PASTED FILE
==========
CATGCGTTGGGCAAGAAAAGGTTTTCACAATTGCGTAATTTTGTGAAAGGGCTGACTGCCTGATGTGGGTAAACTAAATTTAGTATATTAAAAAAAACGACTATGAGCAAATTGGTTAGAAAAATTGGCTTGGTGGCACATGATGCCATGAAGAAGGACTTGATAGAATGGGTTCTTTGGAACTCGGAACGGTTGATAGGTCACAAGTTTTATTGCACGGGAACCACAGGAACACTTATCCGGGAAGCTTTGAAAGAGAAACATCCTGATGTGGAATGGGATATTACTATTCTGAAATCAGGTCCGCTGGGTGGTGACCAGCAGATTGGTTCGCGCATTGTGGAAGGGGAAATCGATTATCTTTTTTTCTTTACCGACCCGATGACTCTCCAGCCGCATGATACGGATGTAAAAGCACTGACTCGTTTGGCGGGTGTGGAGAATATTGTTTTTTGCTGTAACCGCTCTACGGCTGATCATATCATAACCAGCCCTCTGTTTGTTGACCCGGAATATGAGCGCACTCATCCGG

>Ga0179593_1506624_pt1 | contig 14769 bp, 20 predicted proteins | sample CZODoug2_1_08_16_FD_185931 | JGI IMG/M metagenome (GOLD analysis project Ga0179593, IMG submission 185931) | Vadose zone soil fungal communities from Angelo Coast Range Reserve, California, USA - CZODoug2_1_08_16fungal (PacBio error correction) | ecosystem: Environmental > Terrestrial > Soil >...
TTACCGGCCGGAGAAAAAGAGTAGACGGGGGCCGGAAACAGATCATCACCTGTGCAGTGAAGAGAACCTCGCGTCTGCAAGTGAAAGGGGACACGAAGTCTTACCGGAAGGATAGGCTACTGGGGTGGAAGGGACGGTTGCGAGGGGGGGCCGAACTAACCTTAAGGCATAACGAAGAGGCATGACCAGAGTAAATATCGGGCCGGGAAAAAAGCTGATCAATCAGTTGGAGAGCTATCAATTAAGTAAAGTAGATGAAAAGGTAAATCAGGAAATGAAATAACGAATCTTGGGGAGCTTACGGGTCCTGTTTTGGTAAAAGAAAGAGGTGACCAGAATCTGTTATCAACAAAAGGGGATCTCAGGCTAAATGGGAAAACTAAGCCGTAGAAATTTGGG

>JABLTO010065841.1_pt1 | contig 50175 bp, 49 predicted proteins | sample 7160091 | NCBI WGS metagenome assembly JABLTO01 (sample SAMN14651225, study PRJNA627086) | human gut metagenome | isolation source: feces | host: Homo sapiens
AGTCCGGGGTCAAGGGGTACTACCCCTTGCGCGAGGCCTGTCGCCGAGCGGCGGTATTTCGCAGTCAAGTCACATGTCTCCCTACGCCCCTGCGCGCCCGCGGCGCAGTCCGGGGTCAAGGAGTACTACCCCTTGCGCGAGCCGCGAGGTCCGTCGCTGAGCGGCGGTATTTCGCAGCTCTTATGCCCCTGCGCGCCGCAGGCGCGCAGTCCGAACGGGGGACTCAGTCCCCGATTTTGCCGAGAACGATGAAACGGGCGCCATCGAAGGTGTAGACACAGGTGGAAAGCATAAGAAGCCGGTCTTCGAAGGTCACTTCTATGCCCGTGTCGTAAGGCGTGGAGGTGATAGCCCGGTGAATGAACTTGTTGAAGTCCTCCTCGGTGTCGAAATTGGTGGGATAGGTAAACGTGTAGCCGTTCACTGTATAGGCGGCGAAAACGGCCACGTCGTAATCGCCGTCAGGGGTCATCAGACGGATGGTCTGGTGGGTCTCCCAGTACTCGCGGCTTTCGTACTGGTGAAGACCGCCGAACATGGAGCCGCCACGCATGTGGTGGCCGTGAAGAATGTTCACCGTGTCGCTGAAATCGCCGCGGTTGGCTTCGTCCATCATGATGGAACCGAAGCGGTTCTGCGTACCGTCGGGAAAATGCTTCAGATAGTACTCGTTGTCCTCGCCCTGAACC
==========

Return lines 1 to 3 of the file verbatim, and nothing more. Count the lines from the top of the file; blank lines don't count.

CATGCGTTGGGCAAGAAAAGGTTTTCACAATTGCGTAATTTTGTGAAAGGGCTGACTGCCTGATGTGGGTAAACTAAATTTAGTATATTAAAAAAAACGACTATGAGCAAATTGGTTAGAAAAATTGGCTTGGTGGCACATGATGCCATGAAGAAGGACTTGATAGAATGGGTTCTTTGGAACTCGGAACGGTTGATAGGTCACAAGTTTTATTGCACGGGAACCACAGGAACACTTATCCGGGAAGCTTTGAAAGAGAAACATCCTGATGTGGAATGGGATATTACTATTCTGAAATCAGGTCCGCTGGGTGGTGACCAGCAGATTGGTTCGCGCATTGTGGAAGGGGAAATCGATTATCTTTTTTTCTTTACCGACCCGATGACTCTCCAGCCGCATGATACGGATGTAAAAGCACTGACTCGTTTGGCGGGTGTGGAGAATATTGTTTTTTGCTGTAACCGCTCTACGGCTGATCATATCATAACCAGCCCTCTGTTTGTTGACCCGGAATATGAGCGCACTCATCCGG

>Ga0179593_1506624_pt1 | contig 14769 bp, 20 predicted proteins | sample CZODoug2_1_08_16_FD_185931 | JGI IMG/M metagenome (GOLD analysis project Ga0179593, IMG submission 185931) | Vadose zone soil fungal communities from Angelo Coast Range Reserve, California, USA - CZODoug2_1_08_16fungal (PacBio error correction) | ecosystem: Environmental > Terrestrial > Soil >...
TTACCGGCCGGAGAAAAAGAGTAGACGGGGGCCGGAAACAGATCATCACCTGTGCAGTGAAGAGAACCTCGCGTCTGCAAGTGAAAGGGGACACGAAGTCTTACCGGAAGGATAGGCTACTGGGGTGGAAGGGACGGTTGCGAGGGGGGGCCGAACTAACCTTAAGGCATAACGAAGAGGCATGACCAGAGTAAATATCGGGCCGGGAAAAAAGCTGATCAATCAGTTGGAGAGCTATCAATTAAGTAAAGTAGATGAAAAGGTAAATCAGGAAATGAAATAACGAATCTTGGGGAGCTTACGGGTCCTGTTTTGGTAAAAGAAAGAGGTGACCAGAATCTGTTATCAACAAAAGGGGATCTCAGGCTAAATGGGAAAACTAAGCCGTAGAAATTTGGG